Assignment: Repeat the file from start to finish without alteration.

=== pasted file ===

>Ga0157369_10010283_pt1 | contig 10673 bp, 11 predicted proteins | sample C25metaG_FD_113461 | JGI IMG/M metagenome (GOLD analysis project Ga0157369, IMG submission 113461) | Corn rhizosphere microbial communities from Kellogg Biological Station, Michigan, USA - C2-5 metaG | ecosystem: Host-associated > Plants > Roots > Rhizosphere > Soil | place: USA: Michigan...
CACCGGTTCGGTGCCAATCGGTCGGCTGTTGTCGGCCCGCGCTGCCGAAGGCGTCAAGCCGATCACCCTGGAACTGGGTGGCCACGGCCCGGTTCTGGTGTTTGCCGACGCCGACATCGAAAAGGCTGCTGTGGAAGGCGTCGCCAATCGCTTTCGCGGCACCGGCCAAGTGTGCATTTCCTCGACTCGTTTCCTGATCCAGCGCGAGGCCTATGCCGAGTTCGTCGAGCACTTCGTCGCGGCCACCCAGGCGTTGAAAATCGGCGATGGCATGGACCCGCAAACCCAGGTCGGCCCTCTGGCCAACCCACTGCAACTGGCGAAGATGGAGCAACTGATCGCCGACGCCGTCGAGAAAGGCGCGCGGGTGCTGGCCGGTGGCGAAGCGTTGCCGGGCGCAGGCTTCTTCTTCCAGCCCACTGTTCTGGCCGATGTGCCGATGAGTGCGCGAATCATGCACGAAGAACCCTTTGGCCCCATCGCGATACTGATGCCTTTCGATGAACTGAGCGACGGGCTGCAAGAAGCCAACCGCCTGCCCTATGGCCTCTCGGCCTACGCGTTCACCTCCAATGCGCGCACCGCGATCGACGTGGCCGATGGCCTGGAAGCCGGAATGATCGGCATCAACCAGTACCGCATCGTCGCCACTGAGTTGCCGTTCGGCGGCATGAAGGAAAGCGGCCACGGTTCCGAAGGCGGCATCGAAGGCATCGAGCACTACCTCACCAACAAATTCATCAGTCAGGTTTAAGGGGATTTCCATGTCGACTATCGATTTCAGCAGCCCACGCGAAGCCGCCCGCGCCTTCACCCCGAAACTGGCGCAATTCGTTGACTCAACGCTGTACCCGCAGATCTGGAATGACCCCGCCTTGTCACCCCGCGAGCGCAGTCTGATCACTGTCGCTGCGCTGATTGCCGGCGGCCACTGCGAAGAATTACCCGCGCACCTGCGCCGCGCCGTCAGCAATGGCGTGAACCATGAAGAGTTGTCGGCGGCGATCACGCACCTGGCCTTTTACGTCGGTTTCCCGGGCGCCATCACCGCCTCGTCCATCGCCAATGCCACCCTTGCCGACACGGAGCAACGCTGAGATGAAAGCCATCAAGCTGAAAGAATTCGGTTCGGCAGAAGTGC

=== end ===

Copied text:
>Ga0157369_10010283_pt1 | contig 10673 bp, 11 predicted proteins | sample C25metaG_FD_113461 | JGI IMG/M metagenome (GOLD analysis project Ga0157369, IMG submission 113461) | Corn rhizosphere microbial communities from Kellogg Biological Station, Michigan, USA - C2-5 metaG | ecosystem: Host-associated > Plants > Roots > Rhizosphere > Soil | place: USA: Michigan...
CACCGGTTCGGTGCCAATCGGTCGGCTGTTGTCGGCCCGCGCTGCCGAAGGCGTCAAGCCGATCACCCTGGAACTGGGTGGCCACGGCCCGGTTCTGGTGTTTGCCGACGCCGACATCGAAAAGGCTGCTGTGGAAGGCGTCGCCAATCGCTTTCGCGGCACCGGCCAAGTGTGCATTTCCTCGACTCGTTTCCTGATCCAGCGCGAGGCCTATGCCGAGTTCGTCGAGCACTTCGTCGCGGCCACCCAGGCGTTGAAAATCGGCGATGGCATGGACCCGCAAACCCAGGTCGGCCCTCTGGCCAACCCACTGCAACTGGCGAAGATGGAGCAACTGATCGCCGACGCCGTCGAGAAAGGCGCGCGGGTGCTGGCCGGTGGCGAAGCGTTGCCGGGCGCAGGCTTCTTCTTCCAGCCCACTGTTCTGGCCGATGTGCCGATGAGTGCGCGAATCATGCACGAAGAACCCTTTGGCCCCATCGCGATACTGATGCCTTTCGATGAACTGAGCGACGGGCTGCAAGAAGCCAACCGCCTGCCCTATGGCCTCTCGGCCTACGCGTTCACCTCCAATGCGCGCACCGCGATCGACGTGGCCGATGGCCTGGAAGCCGGAATGATCGGCATCAACCAGTACCGCATCGTCGCCACTGAGTTGCCGTTCGGCGGCATGAAGGAAAGCGGCCACGGTTCCGAAGGCGGCATCGAAGGCATCGAGCACTACCTCACCAACAAATTCATCAGTCAGGTTTAAGGGGATTTCCATGTCGACTATCGATTTCAGCAGCCCACGCGAAGCCGCCCGCGCCTTCACCCCGAAACTGGCGCAATTCGTTGACTCAACGCTGTACCCGCAGATCTGGAATGACCCCGCCTTGTCACCCCGCGAGCGCAGTCTGATCACTGTCGCTGCGCTGATTGCCGGCGGCCACTGCGAAGAATTACCCGCGCACCTGCGCCGCGCCGTCAGCAATGGCGTGAACCATGAAGAGTTGTCGGCGGCGATCACGCACCTGGCCTTTTACGTCGGTTTCCCGGGCGCCATCACCGCCTCGTCCATCGCCAATGCCACCCTTGCCGACACGGAGCAACGCTGAGATGAAAGCCATCAAGCTGAAAGAATTCGGTTCGGCAGAAGTGC